Our most delightful new neighbors, parents of four hopelessly adorable young children, are busy doing battle with insurance companies and contractors to get their home restored after a kitchen fire did some startling damage. Mercifully, only the dad was hurt, and he is recovering nicely.
Dad decided to cook up a skilletful of bacon for the kiddies. He put the pan on the glass-topped stove and wandered off to chase children. He didn’t wander far: only into the family room, which opens into the kitchen — really, the kitchen could be regarded as part of the family room/dining area. The floor plan is pretty open.
Wouldn’t you know it, with no visible flame under the pan, what’s happening with the bacon goes unnoticed until the grease in the pan bursts into flames.
Four kids and a woman in the house, Dad’s testosterone also bursts into flames. He grabs the blazing pan with his bare hands, hauls the thing outside, and heaves it into the pool.
In the process, he blisters his hands pretty mightily.
He’s OK, though, thank God. Today he seems to already be healing up, his fingers wrapped in antiseptic-infused bandages.
Meanwhile… The microwave over the stove MELTED! It literally dripped down like melted wax. The stove itself was trashed, as were the cabinets around it. The firemen punched holes in the drywall searching for fire that might have made its way into the walls. And the whole house is permeated with toxic-smelling smoke fumes.
Sooo… What can we learn from this?
First: In a fire, get everyone out of the house, including yourself. Better that the place should burn to the ground than that anyone be harmed. Don’t…pick up…a burning pan — it’s extremely dangerous.
Second, obviously: GET INSURED AND STAY INSURED, even if you have no mortgage requiring it. Their insurance will cover repairs and replacement of the appliances, walls, cabinetry, countertops, and smoke-damaged goods. This, as you recognize if you’re a home-owner, represents a ton of money.
Third, less obviously: Buy your insurance through a broker, who will run interference for you with claims adjusters. At first, Dad and Mom were a little worried about how they were going to approach their insurer, since a) this is the first house they’ve ever owned and b) this is not their first homeowner’s claim. The previous owner had either let the insurance lapse or, more likely, pocketed the settlement for the roof damage from the late, great hailstorm. As a result, their present company has covered three large claims that resulted from the prior owner’s neglect, including one for reroofing the house. Needless to say, they called their insurer with trepidation.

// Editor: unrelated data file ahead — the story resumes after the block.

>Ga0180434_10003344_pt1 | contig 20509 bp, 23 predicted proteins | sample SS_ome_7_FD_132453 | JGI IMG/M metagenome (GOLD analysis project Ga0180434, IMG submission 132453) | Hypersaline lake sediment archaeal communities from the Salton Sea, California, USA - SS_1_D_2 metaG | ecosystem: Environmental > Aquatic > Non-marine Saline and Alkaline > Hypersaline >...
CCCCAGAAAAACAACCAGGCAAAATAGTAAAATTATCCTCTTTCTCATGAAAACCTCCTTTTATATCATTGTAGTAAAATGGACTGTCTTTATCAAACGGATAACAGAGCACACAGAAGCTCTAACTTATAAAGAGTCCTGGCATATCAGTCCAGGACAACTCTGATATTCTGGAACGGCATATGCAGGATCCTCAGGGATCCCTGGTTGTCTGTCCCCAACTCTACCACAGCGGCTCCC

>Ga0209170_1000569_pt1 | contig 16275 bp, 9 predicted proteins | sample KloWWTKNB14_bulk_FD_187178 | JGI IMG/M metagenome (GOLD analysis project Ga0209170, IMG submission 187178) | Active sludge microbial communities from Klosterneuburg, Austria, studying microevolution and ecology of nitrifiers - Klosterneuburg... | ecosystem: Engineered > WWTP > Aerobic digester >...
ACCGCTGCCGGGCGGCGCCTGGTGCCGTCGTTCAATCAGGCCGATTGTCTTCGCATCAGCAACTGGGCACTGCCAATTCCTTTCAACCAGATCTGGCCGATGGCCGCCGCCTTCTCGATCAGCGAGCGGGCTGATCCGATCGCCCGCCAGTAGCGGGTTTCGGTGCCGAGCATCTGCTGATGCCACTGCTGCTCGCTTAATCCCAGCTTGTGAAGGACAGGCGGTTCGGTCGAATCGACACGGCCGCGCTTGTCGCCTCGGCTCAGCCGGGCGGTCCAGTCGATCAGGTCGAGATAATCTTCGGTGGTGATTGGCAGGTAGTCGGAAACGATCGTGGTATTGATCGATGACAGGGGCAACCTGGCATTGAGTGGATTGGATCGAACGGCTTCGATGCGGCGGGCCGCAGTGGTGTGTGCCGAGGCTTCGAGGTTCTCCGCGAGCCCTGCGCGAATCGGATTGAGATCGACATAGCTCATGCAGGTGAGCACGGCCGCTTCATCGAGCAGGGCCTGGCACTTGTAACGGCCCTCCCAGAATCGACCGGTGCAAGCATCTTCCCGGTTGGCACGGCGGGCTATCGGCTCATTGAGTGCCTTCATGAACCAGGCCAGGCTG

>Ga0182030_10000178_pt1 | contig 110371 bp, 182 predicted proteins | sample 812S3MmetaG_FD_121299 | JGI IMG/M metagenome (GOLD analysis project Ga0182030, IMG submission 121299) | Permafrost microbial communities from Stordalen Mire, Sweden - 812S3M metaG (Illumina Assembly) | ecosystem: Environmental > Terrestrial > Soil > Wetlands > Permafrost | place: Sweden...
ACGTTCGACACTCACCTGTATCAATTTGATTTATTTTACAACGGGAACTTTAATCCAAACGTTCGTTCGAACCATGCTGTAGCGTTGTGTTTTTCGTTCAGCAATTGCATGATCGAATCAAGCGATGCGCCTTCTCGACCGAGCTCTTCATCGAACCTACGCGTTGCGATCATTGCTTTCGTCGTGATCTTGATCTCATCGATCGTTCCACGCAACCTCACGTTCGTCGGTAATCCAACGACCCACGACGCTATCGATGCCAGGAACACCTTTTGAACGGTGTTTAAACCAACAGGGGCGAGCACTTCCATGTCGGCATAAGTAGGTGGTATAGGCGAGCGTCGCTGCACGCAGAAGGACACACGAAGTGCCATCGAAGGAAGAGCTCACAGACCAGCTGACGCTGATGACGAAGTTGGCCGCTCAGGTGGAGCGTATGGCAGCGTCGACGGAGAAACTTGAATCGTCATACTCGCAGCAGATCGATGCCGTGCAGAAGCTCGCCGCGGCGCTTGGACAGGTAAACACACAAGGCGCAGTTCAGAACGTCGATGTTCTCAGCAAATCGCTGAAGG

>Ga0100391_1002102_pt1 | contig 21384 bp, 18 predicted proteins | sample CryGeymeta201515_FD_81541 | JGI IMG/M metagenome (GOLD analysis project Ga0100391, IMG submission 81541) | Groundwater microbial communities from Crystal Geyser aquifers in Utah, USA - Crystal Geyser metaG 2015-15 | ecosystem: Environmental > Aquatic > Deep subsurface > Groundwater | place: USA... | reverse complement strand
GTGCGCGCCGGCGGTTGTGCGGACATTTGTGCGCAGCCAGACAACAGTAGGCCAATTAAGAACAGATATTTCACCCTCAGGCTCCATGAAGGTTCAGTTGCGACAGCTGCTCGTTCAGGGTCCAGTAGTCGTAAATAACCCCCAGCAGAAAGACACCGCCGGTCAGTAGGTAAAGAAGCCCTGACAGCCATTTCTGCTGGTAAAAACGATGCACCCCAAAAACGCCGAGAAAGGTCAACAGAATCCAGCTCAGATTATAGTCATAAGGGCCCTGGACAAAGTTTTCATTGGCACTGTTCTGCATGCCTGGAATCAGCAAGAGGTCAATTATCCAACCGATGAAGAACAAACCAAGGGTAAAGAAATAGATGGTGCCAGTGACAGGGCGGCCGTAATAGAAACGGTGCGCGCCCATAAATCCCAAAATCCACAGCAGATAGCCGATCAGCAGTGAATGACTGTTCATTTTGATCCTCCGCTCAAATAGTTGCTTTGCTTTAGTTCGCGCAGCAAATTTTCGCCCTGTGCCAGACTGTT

I put them in touch with my broker, who was able to advise on what they would be entitled to, what they should say and ask for, and what the outcome is likely to be. He knows a lot about the insurance industry and gave them some useful guidance.
Fourth: Learn to cook bacon. More generally: never turn your stove to blow-torch setting under a pan that contains grease or oil in any form.
Aside: How to cook bacon.
Bacon does not need to be cooked over high or even medium heat. In fact, it should not be cooked that way.
Lay the bacon slices flat in a skillet. Place the pan on a burner and turn the burner to low heat. Allow the bacon to cook slowly and gently until it reaches the state of done-ness you prefer. Turn the bacon slices over several times during the process.
This takes a while, but if you put the bacon on before you start preparing the rest of the breakfast, it will be cooked by the time you’re ready to serve the food.
Never turn a burner to “high” under a pan of bacon. And do not leave the kitchen while food is cooking on the stove.
Alternatively, you can cook bacon in a microwave. Lay several layers of paper towels on a dinner plate. Arrange bacon slices, flat, on top of the paper towels. Cover with several more layers of paper towels. Cook on “high” for one minute per slice, more or less. Watch carefully. And experiment: the one-minute-per-slice thing is a rough rule of thumb. It works for two to four slices but is less perfect for larger amounts.
Fifth: Always have a container of baking soda within easy reach on the kitchen counter — preferably not too close to the stove. Baking soda is an effective fire extinguisher and can be used safely on grease fires. Just grab a fistful and toss it into the flames.
And item six, IMHO: if you can possibly manage it, get a gas stove. Electric stoves, especially the glass-top numbers, have as their sterling disadvantage that the user can’t see at a glance how hot the burner is — or in some cases, even whether it’s on. You can’t miss a gas burner when it’s on…and you can easily gauge the heat simply by looking at it.
I wouldn’t own a house that doesn’t have gas service. 😉